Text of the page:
Dissecting this uncomfortable Chris Sale conversation

Rob Bradford
August 18, 2019 - 8:00 am

This is what we know when it comes to Chris Sale ...

- He is on the 10-day injured list with left elbow inflammation.

- He didn't notify the Red Sox of the discomfort until Friday, with the belief that the issue didn't exist prior to Tuesday's outing.

"I mean there's no question this happened Tuesday," noted Red Sox president of baseball operations Dave Dombrowski. "Because when they read the MRI they can tell where the inflammation is, they can tell this was something that took place, that they can identify. So this was not something that's been bothering him all season long. It's also a situation where we've worked with some stuff on mechanical issues more so with him, and you can see he's been throwing the ball well the last couple times out in particular. Early in the season was not like that. We looked at the more mechanical type of issues and then once we worked with him on that he's thrown the extremely well. We look at it more from that perspective than we do from injury."

- While there is no scheduled appointment to visit Dr. James Andrews the physician is slated to look at Sale's MRI.

- Like everyone else, the Red Sox are waiting for what is next.

"It’s always tough. We’ve got to keep going," said Red Sox manager Alex Cora after his team's 4-0 win over the Orioles Saturday night. "That’s the way it is. We’ll find out more in the upcoming days. As of now, somebody has to step up. That’s the way it works in this business and we know it. We’ll see what happens in the upcoming days and we’ll go from there. As of now, he’s on the IL and we’ll figure out the next few days how we’re going to go about it."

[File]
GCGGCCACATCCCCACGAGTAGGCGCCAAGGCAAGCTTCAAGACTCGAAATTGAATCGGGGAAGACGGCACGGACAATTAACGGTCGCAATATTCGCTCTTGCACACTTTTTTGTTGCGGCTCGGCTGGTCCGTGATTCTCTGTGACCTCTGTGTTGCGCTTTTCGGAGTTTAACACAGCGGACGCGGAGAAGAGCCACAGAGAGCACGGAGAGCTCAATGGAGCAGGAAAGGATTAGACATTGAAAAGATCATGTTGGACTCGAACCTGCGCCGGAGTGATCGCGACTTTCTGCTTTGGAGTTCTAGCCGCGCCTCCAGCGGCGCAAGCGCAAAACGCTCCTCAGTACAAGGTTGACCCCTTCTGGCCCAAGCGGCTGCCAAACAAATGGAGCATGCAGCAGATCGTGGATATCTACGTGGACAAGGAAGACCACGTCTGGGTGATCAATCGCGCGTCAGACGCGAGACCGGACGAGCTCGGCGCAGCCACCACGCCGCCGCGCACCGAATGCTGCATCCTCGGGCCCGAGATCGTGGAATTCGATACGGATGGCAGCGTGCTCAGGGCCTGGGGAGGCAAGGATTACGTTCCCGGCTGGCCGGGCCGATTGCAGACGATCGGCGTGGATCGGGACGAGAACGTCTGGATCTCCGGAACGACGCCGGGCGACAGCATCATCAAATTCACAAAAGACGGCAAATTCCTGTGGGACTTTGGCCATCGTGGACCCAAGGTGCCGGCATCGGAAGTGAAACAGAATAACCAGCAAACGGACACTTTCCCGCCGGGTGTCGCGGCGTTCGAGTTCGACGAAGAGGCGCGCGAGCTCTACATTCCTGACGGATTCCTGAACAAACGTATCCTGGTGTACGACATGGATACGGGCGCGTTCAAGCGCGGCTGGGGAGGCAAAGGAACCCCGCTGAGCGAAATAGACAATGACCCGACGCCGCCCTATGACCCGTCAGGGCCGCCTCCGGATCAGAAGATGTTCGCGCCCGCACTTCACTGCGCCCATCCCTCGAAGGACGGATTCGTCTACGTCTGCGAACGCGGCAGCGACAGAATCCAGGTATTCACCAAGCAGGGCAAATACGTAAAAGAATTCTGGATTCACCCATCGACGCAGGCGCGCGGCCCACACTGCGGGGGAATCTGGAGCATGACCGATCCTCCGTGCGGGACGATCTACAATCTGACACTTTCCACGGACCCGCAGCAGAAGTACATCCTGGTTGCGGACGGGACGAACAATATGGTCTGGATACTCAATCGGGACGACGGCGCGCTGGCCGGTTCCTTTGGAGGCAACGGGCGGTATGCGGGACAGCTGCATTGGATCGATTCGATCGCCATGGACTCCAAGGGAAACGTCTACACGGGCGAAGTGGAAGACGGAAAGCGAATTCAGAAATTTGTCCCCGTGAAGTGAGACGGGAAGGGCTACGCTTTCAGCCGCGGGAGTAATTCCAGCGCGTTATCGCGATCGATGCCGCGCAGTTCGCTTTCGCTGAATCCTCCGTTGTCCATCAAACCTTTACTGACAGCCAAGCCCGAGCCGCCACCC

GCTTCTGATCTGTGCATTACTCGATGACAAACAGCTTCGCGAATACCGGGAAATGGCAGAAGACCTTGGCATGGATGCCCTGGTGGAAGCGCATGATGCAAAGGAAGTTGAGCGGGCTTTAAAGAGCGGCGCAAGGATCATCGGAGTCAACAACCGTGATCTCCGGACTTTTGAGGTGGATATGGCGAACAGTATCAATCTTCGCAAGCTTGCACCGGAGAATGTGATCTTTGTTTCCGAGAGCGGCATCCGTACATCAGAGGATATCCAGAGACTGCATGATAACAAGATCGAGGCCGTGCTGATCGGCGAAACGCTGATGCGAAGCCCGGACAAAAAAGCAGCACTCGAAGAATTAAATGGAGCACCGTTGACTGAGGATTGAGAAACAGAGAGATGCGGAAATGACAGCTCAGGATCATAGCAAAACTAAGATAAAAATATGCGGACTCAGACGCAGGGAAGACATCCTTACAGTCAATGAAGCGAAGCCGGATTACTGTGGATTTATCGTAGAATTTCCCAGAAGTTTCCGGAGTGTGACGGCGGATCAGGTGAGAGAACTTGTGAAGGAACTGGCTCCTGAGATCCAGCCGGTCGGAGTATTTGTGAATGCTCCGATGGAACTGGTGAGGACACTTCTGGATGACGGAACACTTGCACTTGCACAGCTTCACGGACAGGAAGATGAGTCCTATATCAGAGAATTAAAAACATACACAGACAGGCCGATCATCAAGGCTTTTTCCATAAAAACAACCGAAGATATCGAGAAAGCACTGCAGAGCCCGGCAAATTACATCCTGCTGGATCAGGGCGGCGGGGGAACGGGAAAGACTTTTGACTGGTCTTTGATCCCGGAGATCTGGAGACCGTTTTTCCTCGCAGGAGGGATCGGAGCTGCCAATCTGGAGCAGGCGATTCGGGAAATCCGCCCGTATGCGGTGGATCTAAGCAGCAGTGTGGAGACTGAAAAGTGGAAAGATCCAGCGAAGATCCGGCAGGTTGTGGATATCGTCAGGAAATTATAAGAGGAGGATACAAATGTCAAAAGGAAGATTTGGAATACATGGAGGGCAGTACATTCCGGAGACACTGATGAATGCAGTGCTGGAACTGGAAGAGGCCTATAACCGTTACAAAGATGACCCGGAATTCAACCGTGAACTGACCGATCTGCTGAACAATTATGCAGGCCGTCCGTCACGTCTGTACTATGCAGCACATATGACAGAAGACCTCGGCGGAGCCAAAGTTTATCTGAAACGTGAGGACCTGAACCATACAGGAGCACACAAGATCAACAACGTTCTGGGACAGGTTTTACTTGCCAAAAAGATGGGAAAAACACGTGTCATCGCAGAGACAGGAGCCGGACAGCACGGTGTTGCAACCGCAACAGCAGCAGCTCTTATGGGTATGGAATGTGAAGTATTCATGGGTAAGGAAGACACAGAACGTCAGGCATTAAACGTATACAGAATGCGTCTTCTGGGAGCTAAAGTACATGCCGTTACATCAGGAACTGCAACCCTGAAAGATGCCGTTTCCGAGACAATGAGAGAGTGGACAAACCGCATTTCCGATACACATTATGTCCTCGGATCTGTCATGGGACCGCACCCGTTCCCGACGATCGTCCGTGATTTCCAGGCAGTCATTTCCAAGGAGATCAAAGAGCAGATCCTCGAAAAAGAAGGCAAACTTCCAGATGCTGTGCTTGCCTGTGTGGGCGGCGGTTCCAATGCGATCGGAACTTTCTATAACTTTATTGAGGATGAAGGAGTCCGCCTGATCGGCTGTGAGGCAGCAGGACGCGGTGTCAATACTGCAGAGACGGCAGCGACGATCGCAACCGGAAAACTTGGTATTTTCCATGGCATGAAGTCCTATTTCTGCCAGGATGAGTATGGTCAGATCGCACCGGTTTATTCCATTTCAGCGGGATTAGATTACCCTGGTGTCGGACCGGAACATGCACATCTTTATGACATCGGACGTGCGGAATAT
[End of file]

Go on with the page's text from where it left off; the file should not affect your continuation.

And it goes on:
OK.

But what this also does is allow for a closer look at how we got here.

Fair or not, the conversation with Sale's existence with the Red Sox has broadened. The five-year, $145 million extension he agreed to during spring training along with the cause of this latest physical hiccup are both going to be put under the microscope once again ... and they should be. Maybe up until Saturday afternoon we were poo-pooing both issues thanks to the latest image portrayed by the lefty. But we can't do that now.

Let's start with the long-term commitment given to Sale.

There wasn't any mystery to what drove the Red Sox to prioritize inking the ace. Red Sox principal owner John Henry tipped his hand during spring training when admitting he thought the team "blew" the Jon Lester negotiations when that lefty was heading into his contract year in 2014, and Henry was intent on not letting it happen again. Hence, the aggressive move on Sale.

The issue here is that even with all the admirable qualities Sale brought to the table there was the reality that he was coming off a season that included a shoulder issue. Clearly, everything checked out from the medical side of things before pen was put to paper, but there wasn't any hard proof that the same pitcher was going to emerge from the discombobulated 2018 season. Simply put they hadn't seen this version of Sale pitch.

The Red Sox were clearly ready to push aside any risks or doubts to prioritize not allowing Sale to hit free agency and potentially lose the tippity-top of their rotation. But here's the problem: He was never going to get that point. How do we know? Sale said so.